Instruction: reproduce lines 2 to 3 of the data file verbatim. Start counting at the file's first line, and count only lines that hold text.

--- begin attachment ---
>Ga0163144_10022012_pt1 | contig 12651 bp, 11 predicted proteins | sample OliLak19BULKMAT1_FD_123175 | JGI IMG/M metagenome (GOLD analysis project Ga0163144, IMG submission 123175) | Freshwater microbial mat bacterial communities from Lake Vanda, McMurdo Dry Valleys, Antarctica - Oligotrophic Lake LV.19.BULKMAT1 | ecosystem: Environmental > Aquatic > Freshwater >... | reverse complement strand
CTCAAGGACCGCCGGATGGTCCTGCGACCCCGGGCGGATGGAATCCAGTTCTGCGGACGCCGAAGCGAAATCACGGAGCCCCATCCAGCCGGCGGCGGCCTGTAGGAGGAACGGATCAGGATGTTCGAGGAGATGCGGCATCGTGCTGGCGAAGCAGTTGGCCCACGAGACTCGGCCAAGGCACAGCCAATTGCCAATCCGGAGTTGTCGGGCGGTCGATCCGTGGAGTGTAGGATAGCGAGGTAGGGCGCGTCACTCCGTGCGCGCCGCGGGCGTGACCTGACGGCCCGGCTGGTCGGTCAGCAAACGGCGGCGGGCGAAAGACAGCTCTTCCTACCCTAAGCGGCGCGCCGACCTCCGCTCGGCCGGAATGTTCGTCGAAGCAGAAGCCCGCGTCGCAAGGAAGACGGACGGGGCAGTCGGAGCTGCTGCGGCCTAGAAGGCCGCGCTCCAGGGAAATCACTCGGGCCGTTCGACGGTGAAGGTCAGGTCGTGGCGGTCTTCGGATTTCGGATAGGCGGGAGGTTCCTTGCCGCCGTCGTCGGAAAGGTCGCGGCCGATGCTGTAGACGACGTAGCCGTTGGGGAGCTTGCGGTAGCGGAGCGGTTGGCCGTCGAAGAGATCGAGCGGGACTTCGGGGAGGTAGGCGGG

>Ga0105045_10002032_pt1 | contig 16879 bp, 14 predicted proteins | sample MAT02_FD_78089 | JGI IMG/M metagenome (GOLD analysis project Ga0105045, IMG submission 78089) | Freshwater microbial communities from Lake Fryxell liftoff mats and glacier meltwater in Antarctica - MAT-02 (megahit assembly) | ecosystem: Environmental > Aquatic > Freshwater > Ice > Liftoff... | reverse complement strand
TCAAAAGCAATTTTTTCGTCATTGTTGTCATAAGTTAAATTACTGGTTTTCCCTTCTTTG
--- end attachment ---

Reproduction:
CTCAAGGACCGCCGGATGGTCCTGCGACCCCGGGCGGATGGAATCCAGTTCTGCGGACGCCGAAGCGAAATCACGGAGCCCCATCCAGCCGGCGGCGGCCTGTAGGAGGAACGGATCAGGATGTTCGAGGAGATGCGGCATCGTGCTGGCGAAGCAGTTGGCCCACGAGACTCGGCCAAGGCACAGCCAATTGCCAATCCGGAGTTGTCGGGCGGTCGATCCGTGGAGTGTAGGATAGCGAGGTAGGGCGCGTCACTCCGTGCGCGCCGCGGGCGTGACCTGACGGCCCGGCTGGTCGGTCAGCAAACGGCGGCGGGCGAAAGACAGCTCTTCCTACCCTAAGCGGCGCGCCGACCTCCGCTCGGCCGGAATGTTCGTCGAAGCAGAAGCCCGCGTCGCAAGGAAGACGGACGGGGCAGTCGGAGCTGCTGCGGCCTAGAAGGCCGCGCTCCAGGGAAATCACTCGGGCCGTTCGACGGTGAAGGTCAGGTCGTGGCGGTCTTCGGATTTCGGATAGGCGGGAGGTTCCTTGCCGCCGTCGTCGGAAAGGTCGCGGCCGATGCTGTAGACGACGTAGCCGTTGGGGAGCTTGCGGTAGCGGAGCGGTTGGCCGTCGAAGAGATCGAGCGGGACTTCGGGGAGGTAGGCGGG

>Ga0105045_10002032_pt1 | contig 16879 bp, 14 predicted proteins | sample MAT02_FD_78089 | JGI IMG/M metagenome (GOLD analysis project Ga0105045, IMG submission 78089) | Freshwater microbial communities from Lake Fryxell liftoff mats and glacier meltwater in Antarctica - MAT-02 (megahit assembly) | ecosystem: Environmental > Aquatic > Freshwater > Ice > Liftoff... | reverse complement strand